The Methodological Failure of US Unilateral Sanctions Against the IR of Iran


During his four years in office, Trump was able to inflict unprecedented damages on the Iranian economy with his special architecture of economic sanctions after nuking the JCPOA. The former US president designed the architecture of comprehensive unilateral sanctions, placing Iranian economy under pressure without international coordination. But by doing so, he demonstrated that his main goal was not simply to sign a better deal. Trump manipulated the sanctions in such a way as to bolster the effect of the fifth column on the political, economic, and social system of Iran for his long-term political and strategic plans. Despite his efforts, however, the mechanism he had planned for the sanctions did not succeed. His unilateralism in implementing the economic sanctions meant that the incentives offered to Iran at the same time did not have the power to strengthen the effects of the fifth column. In fact, as the people and officials of Iran had assessed the US government to be the violator of international treaties over the previous years, the promises and incentives of the Trump administration bore no weight with the Iranian people and government. On the other hand, due to Iran’s increasing military power, the political establishment in this country showed no hesitation when faced with US military threats. Hence, the sanctions backfired. Instead of creating a fifth column effect, they helped boost national unity in Iran. Although the sanctions put Iran in a tight spot, they were unable to reach their intended goals.


Unilateral US Sanctions: The Fifth Column or Rally ‘Round the Flag?

Whether the blockade is taking effect or not is the most important focus of governments who regulate their sanctions according to the social, economic, and political structures of the target country. In other words, the sanctions regime implemented on one country and its goals depend to a large extent on the political structure and economic situation of that country. Therefore, one form of sanctions may be very effective on a government, while it may have minimal or no effects on another.

Contrary to what observers believe, there is no direct link between the economic and political outcome of sanctions. A sanctions regime may gravely affect the economy of a country, yet it may not attain its intended political goals. Also, the sanctioning country may sanction the target country in such a way that it may have big political achievements despite minimal economic consequences. In point of fact, governments usually have political and strategic goals in implementing sanctions and the economy only serves as a tool to control the behavior of other countries.

A precise interaction is seen between the extent of sanctions and political goals. Experts in the study of economic sanctions have concluded that when the sanctioning country uses partial sanctions, it is mostly seeking a change in behavior. In contrast, when economic sanctions are comprehensive, the final objective is regime change. Comprehensive sanctions are a regime of economic sanctions which does not differentiate between any economic sectors in the target state and places the entire economy as a whole under economic pressure. Whether the economic sanctions are partial or comprehensive usually depends on the power of the sanctioning country. States with large economies can easily impose comprehensive sanctions on the target state and place added pressure on all its economic pillars.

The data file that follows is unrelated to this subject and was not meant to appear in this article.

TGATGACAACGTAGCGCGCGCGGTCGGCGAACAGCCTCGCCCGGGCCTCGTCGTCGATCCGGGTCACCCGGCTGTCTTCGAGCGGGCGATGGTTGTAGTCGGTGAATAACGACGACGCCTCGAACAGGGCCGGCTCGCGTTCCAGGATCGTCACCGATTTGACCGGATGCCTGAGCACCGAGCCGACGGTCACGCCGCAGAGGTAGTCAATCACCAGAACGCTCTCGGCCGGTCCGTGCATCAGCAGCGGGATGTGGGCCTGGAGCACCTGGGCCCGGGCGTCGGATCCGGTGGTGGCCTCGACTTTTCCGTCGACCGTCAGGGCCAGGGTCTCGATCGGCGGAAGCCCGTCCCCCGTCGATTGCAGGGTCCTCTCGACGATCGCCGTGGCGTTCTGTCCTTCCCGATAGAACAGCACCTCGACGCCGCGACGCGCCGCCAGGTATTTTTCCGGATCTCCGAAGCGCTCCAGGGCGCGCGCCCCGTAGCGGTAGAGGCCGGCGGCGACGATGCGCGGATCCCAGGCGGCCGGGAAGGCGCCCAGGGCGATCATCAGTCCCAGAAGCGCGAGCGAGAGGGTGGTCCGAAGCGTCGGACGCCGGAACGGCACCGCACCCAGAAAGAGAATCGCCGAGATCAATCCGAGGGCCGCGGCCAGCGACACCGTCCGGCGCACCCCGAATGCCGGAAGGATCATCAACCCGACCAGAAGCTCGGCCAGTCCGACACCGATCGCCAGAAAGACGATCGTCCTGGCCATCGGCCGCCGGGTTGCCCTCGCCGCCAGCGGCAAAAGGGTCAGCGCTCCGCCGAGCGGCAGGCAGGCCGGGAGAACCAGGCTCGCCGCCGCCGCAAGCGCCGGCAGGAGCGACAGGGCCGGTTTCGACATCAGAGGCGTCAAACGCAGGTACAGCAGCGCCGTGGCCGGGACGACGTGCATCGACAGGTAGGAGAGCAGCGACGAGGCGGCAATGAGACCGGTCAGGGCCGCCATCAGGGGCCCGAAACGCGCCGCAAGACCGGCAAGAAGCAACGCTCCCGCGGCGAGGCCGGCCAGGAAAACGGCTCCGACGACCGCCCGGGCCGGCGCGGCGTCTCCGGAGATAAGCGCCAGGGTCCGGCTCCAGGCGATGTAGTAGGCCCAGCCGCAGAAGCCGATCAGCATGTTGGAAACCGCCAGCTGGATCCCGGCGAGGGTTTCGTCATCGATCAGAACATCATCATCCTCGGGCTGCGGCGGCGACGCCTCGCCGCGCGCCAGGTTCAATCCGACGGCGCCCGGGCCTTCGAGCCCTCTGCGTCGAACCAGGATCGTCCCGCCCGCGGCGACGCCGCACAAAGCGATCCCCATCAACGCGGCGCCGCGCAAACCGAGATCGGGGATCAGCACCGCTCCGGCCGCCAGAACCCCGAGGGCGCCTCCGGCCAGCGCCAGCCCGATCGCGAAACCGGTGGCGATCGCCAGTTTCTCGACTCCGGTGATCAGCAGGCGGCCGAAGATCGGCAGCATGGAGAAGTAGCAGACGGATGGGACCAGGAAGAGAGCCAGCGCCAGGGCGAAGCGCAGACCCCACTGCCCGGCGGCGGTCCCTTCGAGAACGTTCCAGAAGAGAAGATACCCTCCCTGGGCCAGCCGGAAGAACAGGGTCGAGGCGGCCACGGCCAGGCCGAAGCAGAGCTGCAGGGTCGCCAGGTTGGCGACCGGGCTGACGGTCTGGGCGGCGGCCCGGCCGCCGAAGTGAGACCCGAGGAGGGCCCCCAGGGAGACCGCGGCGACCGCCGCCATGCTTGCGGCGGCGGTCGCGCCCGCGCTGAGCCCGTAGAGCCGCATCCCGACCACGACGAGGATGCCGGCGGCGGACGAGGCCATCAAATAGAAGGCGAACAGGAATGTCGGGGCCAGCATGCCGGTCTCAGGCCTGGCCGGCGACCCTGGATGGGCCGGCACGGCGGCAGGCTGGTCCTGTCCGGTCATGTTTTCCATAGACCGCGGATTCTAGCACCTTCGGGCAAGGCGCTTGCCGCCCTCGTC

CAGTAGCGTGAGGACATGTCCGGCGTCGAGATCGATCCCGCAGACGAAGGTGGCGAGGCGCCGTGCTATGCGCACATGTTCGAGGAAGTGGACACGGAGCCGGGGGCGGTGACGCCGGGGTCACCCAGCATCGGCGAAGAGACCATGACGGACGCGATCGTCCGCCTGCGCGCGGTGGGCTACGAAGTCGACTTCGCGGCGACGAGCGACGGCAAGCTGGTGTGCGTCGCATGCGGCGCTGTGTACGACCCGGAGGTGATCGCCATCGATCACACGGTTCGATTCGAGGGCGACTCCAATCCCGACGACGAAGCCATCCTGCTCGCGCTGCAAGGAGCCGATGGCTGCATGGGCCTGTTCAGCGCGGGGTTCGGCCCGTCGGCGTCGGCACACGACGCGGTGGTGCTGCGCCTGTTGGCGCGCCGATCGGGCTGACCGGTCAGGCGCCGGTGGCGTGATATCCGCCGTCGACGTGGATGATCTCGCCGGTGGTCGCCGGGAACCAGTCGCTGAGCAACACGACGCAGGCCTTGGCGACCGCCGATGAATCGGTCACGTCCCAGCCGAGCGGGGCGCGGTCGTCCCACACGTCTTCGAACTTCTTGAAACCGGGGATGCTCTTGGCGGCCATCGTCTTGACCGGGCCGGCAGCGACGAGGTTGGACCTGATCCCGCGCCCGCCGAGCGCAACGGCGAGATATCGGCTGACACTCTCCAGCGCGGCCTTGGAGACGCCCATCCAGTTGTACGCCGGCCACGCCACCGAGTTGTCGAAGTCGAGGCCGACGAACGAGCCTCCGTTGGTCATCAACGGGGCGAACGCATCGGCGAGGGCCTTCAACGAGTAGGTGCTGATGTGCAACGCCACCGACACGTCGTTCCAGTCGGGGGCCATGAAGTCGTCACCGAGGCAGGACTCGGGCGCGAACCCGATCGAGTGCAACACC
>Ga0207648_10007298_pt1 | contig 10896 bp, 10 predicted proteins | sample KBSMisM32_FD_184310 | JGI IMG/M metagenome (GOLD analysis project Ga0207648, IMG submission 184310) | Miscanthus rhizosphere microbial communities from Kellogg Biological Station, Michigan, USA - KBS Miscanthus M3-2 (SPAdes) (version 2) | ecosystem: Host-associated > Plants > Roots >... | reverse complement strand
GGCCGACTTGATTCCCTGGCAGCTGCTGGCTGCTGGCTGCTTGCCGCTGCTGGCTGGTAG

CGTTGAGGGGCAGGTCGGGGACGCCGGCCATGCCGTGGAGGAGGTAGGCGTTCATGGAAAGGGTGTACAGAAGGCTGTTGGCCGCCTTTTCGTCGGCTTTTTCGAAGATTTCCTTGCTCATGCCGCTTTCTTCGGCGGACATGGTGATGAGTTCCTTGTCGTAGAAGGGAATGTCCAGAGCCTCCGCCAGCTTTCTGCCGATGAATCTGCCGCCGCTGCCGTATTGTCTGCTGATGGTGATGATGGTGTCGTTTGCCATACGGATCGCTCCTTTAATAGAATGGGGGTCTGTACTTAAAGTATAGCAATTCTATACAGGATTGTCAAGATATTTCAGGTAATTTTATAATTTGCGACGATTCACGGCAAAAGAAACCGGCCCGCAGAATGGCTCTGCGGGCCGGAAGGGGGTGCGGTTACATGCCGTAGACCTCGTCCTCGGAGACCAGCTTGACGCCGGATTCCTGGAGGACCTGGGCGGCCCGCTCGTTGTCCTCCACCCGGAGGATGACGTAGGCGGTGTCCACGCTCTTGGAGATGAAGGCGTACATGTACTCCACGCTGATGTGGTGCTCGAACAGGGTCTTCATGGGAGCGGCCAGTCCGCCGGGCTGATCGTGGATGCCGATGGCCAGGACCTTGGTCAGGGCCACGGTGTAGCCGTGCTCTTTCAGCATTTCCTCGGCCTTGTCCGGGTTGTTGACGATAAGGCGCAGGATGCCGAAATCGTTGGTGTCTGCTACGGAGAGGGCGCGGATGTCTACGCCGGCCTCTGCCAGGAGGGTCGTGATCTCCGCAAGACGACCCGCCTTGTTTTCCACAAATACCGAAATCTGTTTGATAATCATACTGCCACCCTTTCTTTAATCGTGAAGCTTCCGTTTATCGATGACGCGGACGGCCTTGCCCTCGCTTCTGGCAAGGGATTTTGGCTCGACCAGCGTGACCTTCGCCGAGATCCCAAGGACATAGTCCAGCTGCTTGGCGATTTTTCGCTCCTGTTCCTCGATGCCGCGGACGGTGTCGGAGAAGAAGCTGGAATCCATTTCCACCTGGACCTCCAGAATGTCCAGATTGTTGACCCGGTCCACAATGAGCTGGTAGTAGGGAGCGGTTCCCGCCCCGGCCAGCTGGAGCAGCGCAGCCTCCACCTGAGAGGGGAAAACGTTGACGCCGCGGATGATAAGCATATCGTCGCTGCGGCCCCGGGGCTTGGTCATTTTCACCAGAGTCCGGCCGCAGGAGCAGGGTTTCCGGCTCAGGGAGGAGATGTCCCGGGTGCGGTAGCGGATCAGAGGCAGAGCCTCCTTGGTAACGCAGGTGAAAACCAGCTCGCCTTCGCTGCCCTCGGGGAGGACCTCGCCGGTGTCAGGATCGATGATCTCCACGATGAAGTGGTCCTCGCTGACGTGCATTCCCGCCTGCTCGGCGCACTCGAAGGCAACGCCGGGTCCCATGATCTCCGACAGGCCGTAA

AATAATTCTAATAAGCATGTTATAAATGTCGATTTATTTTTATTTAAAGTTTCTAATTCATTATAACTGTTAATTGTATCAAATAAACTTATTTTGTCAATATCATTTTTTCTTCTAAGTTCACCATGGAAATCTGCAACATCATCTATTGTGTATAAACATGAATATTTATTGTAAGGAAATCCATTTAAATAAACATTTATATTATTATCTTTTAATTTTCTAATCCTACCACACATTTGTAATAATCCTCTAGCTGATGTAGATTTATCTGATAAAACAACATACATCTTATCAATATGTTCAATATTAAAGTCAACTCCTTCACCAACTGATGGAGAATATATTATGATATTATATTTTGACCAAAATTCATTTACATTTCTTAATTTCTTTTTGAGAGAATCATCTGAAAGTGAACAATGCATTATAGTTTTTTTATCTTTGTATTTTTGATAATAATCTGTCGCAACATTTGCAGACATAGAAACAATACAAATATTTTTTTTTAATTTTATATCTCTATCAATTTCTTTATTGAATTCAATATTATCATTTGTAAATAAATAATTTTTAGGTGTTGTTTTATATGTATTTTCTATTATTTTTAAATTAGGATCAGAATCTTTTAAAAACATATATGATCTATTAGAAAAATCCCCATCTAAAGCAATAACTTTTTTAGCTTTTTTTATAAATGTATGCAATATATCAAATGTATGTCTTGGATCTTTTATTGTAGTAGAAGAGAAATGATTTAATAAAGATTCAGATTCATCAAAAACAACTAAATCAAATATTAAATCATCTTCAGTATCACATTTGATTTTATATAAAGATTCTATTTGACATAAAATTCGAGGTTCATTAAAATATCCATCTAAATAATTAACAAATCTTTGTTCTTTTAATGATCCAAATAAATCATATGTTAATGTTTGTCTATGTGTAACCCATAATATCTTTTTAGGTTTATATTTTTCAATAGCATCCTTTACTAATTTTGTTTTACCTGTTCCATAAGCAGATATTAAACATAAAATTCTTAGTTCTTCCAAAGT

Sanctions also have different effects according to the views of different participants. Contrary to initial beliefs, unilateral sanctions stand a better chance of reaching their political goals. Multilateral sanctions face a big hurdle called orchestration and conflict of interests. Hence, the sanctioned country can always use the mechanism defined for economic sanctions to find a window for reducing its economic ailments. But in unilateral sanctions, a country can place maximum pressure on the target state without the need to orchestrate with others or consider their political and economic interests.

Researchers of economic sanctions believe that when these lack incentive tools, they form the background for a rally ‘round the flag in the target state, thus leaving an inverse political imprint compared with sanctions using the carrot and stick strategy. In contrast, the carrot and stick strategy strengthens the performance of the fifth column inside a country. In such a situation, incentive tools become a factor in strengthening the opposition and pave the way for accepting the demands of the sanctioning state by applying economic, political, and social pressures.

All of the abovementioned was an introduction to a better understanding of the American sanctions regime imposed by the Trump administration in order to break the political will of the IR of Iran and weaken its economic structure. Of course, analyzing economic structures are rather lengthy, complicated, and outside the scope of this article. But in analyzing sanctions during the Trump era, it is noteworthy to say that the US government used a unilateral sanctions regime against Iran, which was unprecedented in the world.

These types of economic sanctions are used at a time when the sanctioning country has made all the arrangements to apply maximum pressure on a government. In fact, when the US government applied the comprehensive economic pressures on the Iranian economy, it also placed all necessary measures to block Iranian economic activities on its agenda due to the unwillingness of other countries to join in the sanctions.